The international aspect of the National Theatre's youth festival is now so firmly established that it doesn't need to be flagged in the title any more; under new sponsorship, it's simply Shell Connections. This year sees fourteen performances of ten specially commissioned plays, including companies from Ireland and Australia and scripts from Finland and Norway.
One oddity persists, though. The season has always been a celebration of the professionalism and high standards of achievement that young people's companies attain, and yet comperes for the double-bills presented each evening continue to resort, as comedian Gina Yashere did on Wednesday, to panto-style warm-up routines that have the opposite effect, of infantilising the audience.
I must admit to finding it agreeably ironic that Yashere's routine of souping us all up to frenzied applause was followed by the most inappropriate play possible, Purple by Jon Fosse. The Norwegian playwright may have heard of humour, but he clearly doesn't think it will ever catch on. As a no-hope rock band rehearses in the dank cellar of a disused factory and a love triangle is never quite articulated, the occasional chuckles largely come from our embarrassed recognition of teen awkwardness. Fosse, in David Harrower's translation, captures the broody, repetitious nothingness aspect of adolescence well, as does the Lyceum Youth Theatre of Edinburgh: Ben Clifford's curtains of hair hanging over his face add to the detachment as he plucks away at an irritating two-chord sequence on his guitar. Unfortunately, like the music they're playing, the young Scots' performances never quite blare convincingly or aggressively enough on the few, brief occasions when blaring is required.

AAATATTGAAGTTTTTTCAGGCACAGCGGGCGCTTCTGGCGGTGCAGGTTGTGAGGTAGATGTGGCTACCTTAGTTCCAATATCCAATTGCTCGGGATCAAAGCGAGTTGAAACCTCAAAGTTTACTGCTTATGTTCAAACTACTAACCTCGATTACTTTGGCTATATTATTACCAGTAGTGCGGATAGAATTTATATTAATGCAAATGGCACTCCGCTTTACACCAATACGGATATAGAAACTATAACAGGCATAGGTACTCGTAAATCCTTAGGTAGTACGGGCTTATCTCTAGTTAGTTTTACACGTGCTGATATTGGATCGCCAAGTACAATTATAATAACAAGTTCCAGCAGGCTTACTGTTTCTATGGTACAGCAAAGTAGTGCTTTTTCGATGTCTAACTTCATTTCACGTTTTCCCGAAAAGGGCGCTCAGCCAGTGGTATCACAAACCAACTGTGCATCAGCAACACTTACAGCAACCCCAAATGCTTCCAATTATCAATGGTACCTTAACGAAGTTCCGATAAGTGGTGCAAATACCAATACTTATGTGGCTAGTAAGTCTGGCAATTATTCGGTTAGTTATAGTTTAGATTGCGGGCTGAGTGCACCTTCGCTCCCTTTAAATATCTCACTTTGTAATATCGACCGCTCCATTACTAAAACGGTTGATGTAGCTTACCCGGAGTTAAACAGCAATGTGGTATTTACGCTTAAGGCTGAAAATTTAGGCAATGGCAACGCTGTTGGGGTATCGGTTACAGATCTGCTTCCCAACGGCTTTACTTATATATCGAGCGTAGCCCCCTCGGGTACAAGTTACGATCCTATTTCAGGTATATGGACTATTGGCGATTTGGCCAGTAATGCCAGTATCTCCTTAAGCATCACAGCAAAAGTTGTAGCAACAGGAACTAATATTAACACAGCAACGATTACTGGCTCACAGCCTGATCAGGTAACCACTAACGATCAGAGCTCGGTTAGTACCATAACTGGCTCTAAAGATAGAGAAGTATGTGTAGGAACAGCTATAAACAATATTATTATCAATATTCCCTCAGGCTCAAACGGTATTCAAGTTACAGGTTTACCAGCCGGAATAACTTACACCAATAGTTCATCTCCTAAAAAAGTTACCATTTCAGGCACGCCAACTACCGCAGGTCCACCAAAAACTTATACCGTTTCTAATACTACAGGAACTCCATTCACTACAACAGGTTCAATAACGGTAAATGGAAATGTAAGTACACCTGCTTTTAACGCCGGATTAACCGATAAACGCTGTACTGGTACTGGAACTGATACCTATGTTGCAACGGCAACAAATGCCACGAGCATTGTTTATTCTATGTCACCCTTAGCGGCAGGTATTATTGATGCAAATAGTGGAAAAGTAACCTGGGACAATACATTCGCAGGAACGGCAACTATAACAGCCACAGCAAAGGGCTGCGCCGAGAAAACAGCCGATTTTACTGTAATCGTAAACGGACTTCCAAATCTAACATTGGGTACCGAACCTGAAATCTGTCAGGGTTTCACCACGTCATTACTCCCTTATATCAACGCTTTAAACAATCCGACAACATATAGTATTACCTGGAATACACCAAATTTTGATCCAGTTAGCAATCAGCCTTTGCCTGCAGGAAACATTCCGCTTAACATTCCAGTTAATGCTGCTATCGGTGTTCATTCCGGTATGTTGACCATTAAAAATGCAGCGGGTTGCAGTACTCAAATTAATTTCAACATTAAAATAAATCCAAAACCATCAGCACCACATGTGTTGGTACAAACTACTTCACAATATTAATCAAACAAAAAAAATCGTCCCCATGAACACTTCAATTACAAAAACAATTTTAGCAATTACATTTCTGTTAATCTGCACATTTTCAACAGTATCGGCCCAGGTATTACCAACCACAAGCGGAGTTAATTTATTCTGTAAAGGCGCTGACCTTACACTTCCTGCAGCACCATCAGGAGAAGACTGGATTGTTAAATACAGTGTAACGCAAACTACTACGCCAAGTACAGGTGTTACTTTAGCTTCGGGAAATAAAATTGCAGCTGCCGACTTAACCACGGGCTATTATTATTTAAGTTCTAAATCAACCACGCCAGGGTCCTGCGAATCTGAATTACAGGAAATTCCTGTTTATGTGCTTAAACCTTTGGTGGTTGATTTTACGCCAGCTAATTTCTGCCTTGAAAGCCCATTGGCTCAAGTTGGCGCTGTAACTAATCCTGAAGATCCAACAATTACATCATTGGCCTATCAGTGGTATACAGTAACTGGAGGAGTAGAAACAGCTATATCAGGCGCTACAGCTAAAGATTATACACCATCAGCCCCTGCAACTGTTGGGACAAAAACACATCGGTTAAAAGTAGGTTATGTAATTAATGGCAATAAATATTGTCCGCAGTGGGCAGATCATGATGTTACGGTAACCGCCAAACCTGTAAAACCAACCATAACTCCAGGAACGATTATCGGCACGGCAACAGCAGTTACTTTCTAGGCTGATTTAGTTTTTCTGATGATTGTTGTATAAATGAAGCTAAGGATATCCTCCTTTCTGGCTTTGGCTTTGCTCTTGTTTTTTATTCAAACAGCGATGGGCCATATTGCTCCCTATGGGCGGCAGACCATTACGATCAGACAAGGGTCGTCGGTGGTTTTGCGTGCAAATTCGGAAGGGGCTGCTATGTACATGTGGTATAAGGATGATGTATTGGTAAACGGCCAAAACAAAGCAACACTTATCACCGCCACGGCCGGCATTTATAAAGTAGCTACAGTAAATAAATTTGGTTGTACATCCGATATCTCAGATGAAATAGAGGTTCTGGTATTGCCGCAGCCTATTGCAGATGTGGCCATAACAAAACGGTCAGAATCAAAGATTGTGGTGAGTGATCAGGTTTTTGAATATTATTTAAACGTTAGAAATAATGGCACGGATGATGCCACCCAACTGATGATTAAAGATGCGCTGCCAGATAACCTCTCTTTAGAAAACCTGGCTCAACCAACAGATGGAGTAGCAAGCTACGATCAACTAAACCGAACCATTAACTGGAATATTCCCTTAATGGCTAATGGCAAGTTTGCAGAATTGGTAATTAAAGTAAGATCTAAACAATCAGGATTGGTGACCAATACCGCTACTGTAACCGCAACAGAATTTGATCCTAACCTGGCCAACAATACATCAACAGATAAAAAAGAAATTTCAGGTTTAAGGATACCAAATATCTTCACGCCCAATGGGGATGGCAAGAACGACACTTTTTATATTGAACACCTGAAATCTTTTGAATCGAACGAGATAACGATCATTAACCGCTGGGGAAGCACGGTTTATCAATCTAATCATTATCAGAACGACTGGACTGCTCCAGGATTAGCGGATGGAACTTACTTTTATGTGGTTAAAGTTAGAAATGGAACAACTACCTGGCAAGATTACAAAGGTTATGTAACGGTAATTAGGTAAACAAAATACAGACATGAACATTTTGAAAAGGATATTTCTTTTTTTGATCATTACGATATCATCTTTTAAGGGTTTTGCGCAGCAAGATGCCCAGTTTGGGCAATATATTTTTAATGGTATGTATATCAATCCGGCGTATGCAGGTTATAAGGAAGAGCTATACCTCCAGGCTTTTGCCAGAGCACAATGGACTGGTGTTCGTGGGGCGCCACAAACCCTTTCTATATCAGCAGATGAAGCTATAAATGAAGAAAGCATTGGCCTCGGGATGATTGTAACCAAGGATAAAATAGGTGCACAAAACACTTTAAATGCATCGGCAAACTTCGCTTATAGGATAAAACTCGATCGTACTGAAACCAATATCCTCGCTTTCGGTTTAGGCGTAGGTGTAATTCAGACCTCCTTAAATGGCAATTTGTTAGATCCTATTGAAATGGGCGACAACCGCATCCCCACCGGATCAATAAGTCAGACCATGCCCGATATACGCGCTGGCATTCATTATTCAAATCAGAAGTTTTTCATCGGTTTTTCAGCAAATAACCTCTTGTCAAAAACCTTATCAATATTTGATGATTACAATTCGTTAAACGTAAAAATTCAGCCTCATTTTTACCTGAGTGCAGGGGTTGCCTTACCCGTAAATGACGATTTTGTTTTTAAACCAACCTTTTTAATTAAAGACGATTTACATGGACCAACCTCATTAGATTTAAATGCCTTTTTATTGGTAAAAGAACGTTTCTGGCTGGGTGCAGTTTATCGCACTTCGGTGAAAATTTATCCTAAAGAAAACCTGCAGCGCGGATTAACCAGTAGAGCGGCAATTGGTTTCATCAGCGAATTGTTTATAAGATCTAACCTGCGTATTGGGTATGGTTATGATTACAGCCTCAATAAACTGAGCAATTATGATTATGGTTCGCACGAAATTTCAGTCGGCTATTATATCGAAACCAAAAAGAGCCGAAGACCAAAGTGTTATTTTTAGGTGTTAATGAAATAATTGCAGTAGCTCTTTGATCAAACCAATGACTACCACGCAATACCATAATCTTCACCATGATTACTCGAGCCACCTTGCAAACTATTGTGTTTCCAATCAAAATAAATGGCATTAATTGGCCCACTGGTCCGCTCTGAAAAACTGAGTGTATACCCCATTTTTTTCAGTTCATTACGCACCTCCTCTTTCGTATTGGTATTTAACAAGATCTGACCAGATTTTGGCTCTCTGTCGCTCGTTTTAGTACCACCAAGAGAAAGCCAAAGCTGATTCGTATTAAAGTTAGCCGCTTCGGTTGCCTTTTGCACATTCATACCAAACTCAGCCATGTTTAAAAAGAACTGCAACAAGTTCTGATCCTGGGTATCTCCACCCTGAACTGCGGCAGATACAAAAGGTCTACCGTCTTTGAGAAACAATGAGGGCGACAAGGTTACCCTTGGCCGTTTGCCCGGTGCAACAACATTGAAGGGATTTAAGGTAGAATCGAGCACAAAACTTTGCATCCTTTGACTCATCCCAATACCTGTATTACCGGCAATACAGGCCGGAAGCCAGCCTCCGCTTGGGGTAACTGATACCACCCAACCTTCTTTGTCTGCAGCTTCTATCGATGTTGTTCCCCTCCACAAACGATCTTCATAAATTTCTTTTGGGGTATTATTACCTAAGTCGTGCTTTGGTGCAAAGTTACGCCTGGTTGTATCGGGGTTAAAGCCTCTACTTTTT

Fosse's four-boys-one-girl configuration suggests a possible lack of thought about the demands of youth theatre pieces. In contrast, Maya Chowdhry's The Crossing Path bursts all over the Cottesloe stage with a cast of 22 – the number of cards in the Major Arcana of a Tarot pack. Everybody gets to dress up and throw shapes as young Rhiannon and her associates get lost in a night forest where worlds overlap, but the content is a mish-mash of mysticism, ritual, ecological tub-thumping and miscellaneous "yoof" stuff. In theory, there's all sorts to get your teeth into; in practice, as the Samuel Whitbread Community College from Cambridge found despite their laudable efforts, there's too little to get a firm grip on.
Written for the Financial Times.
Copyright © Ian Shuttleworth; all rights reserved.
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